The Mabel Mercer Foundation’s 26th Annual Cabaret Convention Comes Home to Town Hall
On the second night of this year’s 26th Annual Cabaret Convention, Jeff Harnar and Andrea Marcovicci (photo left) hosted A Sentimental Journey: World War II Songs, inspired by Marcovicci’s memorable Oak Room at The Algonquin show, I’ll Be Seeing You–Love Songs of World War II. (The CD is highly recommended.) As always with this pair’s Convention contribution, the show was a treat in part because of its singular glamour. Much of our audience was exceptionally familiar with and nostalgic about these songs. A few had to be politely quieted for singing along, more than a few took each other’s hands. It seems I’ve heard that song before . . . the co-hosts begin, warming the room.
The scintillating Eric Comstock and Barbara Fasano offered four numbers of varying stripes from the wry “Latin From Manhattan” (Harry Warren/Al Dubin) to a luxuriously romantic “But Beautiful” (Jimmy Van Heusen/Johnny Burke), framed by a whisper of brushes, a hint of shimmering cymbal. Despite the rationale that this was “everything our boys were fighting for,” I found an updated selection from Oklahoma out of place. (Eric Comstock-piano, Sherrie Maricle-drums, Jered Egan-bass)
This year’s Margaret Whiting Award was given to Celia Berk (photo left), whose meteoric rise is reflective not only of her talent but of her hard work. (Young performers take note.) While Frank Loesser‘s “They’re Either Too young or Too Old” lacked flirty lightness, Jule Styne/ Sammy Cahn‘s “I’ll Walk Alone” was touching, reflective; right on. (Alex Rybeck-piano)
An evocative “J’Attendrai”–“I Will Wait”–(Dino Olivieri/Louis Poterat) was beautifully rendered in French by Karen Akers, who seems to climb inside a song and embody the scenario it creates. Stirring. (Don Rebec-piano) Jeff Harnar received The Donald Smith Award (generously underwritten by Adela and Larry Elow) from a visibly moved Rick Meadows. The Foundation’s Managing Director recalled Harnar’s unconditional devotion to Smith, especially during the latter’s illness. Many of us can testify to Harnar’s selflessness and to the enduring friendship of Smith and his protégé. This recognition was secondary to acknowledging the development of Harnar’s talent of course, but made it all the more apt. Smith is surely proud.
“I’m Old Fashioned” (Jerome Kern/Johnny Mercer) and “Long Ago and Far Away” (Jerome Kern/Ira Gershwin) were “made famous by Rita Hayworth.” Seeing Jennifer Sheehan perform them with satiny legato and open-faced grace one could easily imagine the artist as every soldier’s dream of the girl next door. Consider doing a Hayworth show, Jennifer. (James Followell-piano.)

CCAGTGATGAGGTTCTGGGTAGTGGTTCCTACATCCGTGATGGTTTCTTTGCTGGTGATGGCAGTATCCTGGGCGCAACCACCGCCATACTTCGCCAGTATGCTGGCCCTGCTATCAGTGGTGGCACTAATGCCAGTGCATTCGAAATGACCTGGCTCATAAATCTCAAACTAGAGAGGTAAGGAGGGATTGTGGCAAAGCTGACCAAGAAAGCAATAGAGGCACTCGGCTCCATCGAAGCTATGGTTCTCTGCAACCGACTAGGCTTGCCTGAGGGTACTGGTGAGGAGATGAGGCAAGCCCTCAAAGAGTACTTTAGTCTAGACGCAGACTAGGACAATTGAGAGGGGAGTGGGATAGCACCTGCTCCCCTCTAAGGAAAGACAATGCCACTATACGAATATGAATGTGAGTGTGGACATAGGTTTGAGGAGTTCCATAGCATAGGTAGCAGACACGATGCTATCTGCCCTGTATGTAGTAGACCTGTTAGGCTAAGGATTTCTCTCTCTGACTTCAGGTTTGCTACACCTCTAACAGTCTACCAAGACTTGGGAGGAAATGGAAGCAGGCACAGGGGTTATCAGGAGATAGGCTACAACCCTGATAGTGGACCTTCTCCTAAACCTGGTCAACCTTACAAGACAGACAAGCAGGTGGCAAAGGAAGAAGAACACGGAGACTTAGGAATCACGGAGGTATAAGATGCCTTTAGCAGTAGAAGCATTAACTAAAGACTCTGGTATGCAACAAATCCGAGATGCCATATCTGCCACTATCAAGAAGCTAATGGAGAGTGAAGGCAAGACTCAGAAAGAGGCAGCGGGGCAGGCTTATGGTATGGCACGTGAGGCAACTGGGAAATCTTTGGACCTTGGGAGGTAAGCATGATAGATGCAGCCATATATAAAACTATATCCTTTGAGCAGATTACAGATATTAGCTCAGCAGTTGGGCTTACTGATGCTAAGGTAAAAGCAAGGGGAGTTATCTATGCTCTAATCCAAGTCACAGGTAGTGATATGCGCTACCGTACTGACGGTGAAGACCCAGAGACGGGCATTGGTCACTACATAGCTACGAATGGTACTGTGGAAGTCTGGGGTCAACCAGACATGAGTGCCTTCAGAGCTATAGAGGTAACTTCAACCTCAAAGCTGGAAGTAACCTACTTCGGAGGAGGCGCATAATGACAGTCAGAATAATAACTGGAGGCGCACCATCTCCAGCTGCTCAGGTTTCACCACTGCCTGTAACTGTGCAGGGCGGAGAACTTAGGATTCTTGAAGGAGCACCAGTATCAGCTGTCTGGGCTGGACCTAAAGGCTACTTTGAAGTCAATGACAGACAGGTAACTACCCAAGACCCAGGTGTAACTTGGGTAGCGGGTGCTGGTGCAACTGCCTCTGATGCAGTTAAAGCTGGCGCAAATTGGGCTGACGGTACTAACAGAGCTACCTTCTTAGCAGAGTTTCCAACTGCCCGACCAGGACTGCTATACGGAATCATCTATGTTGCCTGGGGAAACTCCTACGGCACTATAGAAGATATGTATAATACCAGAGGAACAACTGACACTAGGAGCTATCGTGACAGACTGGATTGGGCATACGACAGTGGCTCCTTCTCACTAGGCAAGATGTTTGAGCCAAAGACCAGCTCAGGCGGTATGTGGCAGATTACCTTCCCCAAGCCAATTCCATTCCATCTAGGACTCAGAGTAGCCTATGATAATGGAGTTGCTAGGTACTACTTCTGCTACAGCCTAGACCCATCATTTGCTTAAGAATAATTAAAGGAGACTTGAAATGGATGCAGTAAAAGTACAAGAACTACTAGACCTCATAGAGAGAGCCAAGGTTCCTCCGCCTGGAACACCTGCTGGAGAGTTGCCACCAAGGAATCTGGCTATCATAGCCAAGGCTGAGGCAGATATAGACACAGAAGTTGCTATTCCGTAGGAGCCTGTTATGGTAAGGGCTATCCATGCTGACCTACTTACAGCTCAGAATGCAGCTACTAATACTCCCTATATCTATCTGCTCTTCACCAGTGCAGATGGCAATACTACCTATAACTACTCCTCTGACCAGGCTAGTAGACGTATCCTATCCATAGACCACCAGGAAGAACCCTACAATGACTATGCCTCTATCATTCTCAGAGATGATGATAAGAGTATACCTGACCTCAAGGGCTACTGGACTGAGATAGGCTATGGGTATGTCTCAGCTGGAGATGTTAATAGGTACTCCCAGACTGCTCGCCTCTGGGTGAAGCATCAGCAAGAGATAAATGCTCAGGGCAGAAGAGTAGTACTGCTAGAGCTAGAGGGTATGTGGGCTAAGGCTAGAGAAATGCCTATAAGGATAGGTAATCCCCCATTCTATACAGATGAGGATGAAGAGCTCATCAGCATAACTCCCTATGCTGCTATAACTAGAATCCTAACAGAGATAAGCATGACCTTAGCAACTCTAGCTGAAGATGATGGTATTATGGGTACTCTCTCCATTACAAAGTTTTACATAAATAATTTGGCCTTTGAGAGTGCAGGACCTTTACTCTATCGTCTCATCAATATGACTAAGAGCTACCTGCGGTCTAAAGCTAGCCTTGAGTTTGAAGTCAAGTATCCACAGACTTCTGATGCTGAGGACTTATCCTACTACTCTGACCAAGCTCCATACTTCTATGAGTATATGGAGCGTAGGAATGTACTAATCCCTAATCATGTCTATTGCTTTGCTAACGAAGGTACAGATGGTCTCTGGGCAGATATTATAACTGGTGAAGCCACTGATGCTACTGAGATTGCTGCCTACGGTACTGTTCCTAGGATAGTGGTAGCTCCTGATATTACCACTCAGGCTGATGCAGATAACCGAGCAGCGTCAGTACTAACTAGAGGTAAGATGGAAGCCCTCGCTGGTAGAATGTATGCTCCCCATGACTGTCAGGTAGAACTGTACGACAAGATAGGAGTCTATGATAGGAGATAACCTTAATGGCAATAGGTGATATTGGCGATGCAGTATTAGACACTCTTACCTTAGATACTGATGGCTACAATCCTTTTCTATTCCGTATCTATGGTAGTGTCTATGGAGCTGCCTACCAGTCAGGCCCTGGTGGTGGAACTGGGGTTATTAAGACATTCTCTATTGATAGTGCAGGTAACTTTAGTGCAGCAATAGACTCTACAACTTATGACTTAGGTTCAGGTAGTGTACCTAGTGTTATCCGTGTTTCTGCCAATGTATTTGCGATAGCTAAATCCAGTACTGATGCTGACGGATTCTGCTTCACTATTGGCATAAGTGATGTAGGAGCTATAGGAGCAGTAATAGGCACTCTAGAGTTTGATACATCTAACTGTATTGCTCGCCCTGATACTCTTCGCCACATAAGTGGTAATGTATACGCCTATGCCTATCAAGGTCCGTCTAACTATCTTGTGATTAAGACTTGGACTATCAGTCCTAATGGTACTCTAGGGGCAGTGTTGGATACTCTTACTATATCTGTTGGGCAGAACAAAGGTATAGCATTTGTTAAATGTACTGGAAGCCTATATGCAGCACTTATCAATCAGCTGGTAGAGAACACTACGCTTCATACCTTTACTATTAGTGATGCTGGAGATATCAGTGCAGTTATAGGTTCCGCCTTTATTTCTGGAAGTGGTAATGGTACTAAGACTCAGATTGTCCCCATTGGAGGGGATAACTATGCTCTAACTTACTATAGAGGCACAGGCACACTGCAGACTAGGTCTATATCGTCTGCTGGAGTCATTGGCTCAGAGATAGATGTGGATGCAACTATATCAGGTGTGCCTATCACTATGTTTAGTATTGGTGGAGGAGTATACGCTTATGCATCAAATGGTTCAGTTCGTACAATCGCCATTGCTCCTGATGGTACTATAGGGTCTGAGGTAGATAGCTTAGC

Closing Act One, Karen Kohler‘s (photo right) signature “Lili Marlene” (Hans Leip/Norbert Schultze), sung in English and German, has never sounded so completely a moving anti-war cri de coeur–passionate appeal, complaint, or protest. (Sean Harkness-guitar)
Andrea Marcovicci rendered an extremely moving version of “These Foolish Things (Remind Me of You)” (Eric Maschwitz/ Jack Strachey), conjuring every recollection with bittersweet poignancy, tearing herself away from each vision with regret. (Alex Rybeck-piano.) Jeff Harnar‘s “Bei Mir Bist Du Schon” (English version Sammy Cahn/Saul Chaplin) was sheer, infectious glee. Great arrangement. (Alex Rybeck-piano, vocal, Jered Egan-bass, vocal)
Danny Bacher (Convention debut) delivered an easy, swing version of Johnny Mercer‘s 1944 “G.I. Jive” (Jason Teborek-piano); Todd Murray (photo) sang a swoony number from his delicious show Croon, accompanied by Nick Marchione‘s unfortunately harsh trumpet (Alex Rybeck-piano); Sophisticate Iris Williams offered a stagy version of “The Last Time I Saw Paris” (Art Weiss-piano); Carole J. Bufford brought the house down with pithy selections from her splendid show Heart of Gold: A Portrait of the Oldest Profession–Hollywood Bowl, here she comes!
Making her Convention debut, Josephine Sanges‘ lovely vocals had, alas, no feeling (John M.Cook- piano); Julie Budd (Convention debut) performed two expansive, vibrato-driven selections (Herb Bernstein-piano), and dueted a bright, bouncy swing number with Natalie Douglas (Jered Egan-very cool bass); Douglas’s “I’ll Be Home For Christmas” (Kim Gannon/Walter Kent) was tenderly low key (Jon Weber-piano); Vera Lynn‘s “A Nightingale Sang in Berkeley Square,” though well vocalized by Nicholas King, arrived all technique (Mike Renzi-piano); Marissa Mulder‘s “I’ll Be Seeing You” was utterly lovely, every lyric savored. (Jon Weber-piano, Jered Egan-bass)